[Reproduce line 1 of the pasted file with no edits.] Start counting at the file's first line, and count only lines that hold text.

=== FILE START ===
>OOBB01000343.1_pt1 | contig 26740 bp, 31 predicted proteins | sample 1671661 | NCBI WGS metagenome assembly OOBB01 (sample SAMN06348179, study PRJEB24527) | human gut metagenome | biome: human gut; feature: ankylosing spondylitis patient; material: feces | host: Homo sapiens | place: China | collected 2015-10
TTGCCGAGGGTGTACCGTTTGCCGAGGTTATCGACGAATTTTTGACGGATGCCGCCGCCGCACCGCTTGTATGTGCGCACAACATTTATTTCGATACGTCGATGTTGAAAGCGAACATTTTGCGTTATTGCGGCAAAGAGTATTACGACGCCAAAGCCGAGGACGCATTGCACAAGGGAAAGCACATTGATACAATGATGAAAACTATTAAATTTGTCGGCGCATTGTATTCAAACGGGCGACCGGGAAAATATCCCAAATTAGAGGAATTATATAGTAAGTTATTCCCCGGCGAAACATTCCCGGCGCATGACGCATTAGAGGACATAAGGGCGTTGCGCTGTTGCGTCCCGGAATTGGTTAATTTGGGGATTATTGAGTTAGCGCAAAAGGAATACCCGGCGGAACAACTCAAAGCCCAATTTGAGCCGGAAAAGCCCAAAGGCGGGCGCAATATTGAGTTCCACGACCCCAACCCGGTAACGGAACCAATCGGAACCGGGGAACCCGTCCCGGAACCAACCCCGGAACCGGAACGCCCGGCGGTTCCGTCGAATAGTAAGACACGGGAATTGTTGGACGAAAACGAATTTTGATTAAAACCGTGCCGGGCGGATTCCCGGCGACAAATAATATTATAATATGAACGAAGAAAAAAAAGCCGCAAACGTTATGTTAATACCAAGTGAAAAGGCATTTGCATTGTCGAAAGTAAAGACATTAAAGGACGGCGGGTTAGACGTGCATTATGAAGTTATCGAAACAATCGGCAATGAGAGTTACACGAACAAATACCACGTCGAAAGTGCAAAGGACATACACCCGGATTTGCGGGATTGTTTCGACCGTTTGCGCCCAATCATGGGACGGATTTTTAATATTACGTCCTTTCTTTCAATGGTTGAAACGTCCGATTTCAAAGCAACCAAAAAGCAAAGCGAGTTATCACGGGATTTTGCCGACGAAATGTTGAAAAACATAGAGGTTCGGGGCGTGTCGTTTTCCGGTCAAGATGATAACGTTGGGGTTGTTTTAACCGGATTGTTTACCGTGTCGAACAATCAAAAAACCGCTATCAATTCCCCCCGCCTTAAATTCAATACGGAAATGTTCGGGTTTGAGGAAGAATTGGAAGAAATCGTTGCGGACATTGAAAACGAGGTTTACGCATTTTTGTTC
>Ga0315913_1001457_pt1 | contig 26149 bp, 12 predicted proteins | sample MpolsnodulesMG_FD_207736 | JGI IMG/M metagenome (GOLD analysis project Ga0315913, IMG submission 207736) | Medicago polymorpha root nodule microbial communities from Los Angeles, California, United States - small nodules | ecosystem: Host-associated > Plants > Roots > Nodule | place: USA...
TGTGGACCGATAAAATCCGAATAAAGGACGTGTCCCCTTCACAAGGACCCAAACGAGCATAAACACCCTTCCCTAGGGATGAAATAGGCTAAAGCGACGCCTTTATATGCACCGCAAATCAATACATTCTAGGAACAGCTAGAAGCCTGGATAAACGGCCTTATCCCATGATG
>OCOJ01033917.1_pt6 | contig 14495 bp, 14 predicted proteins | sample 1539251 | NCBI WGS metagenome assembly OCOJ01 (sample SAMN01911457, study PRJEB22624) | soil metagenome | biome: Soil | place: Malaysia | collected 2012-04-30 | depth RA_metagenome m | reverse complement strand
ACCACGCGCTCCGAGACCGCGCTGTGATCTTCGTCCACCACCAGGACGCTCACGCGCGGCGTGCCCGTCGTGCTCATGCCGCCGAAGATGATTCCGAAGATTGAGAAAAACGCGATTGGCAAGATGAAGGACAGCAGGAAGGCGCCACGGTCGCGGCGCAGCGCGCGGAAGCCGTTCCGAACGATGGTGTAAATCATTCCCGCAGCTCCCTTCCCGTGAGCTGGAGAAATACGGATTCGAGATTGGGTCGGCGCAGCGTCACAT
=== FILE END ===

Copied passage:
>OOBB01000343.1_pt1 | contig 26740 bp, 31 predicted proteins | sample 1671661 | NCBI WGS metagenome assembly OOBB01 (sample SAMN06348179, study PRJEB24527) | human gut metagenome | biome: human gut; feature: ankylosing spondylitis patient; material: feces | host: Homo sapiens | place: China | collected 2015-10